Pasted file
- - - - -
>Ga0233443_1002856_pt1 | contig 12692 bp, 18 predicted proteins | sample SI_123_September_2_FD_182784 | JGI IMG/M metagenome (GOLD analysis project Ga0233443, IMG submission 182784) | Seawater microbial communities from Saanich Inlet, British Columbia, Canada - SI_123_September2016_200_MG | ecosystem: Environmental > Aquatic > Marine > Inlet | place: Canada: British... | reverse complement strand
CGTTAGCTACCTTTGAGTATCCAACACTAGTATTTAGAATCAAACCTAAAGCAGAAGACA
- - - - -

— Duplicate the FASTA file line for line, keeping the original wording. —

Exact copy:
>Ga0233443_1002856_pt1 | contig 12692 bp, 18 predicted proteins | sample SI_123_September_2_FD_182784 | JGI IMG/M metagenome (GOLD analysis project Ga0233443, IMG submission 182784) | Seawater microbial communities from Saanich Inlet, British Columbia, Canada - SI_123_September2016_200_MG | ecosystem: Environmental > Aquatic > Marine > Inlet | place: Canada: British... | reverse complement strand
CGTTAGCTACCTTTGAGTATCCAACACTAGTATTTAGAATCAAACCTAAAGCAGAAGACA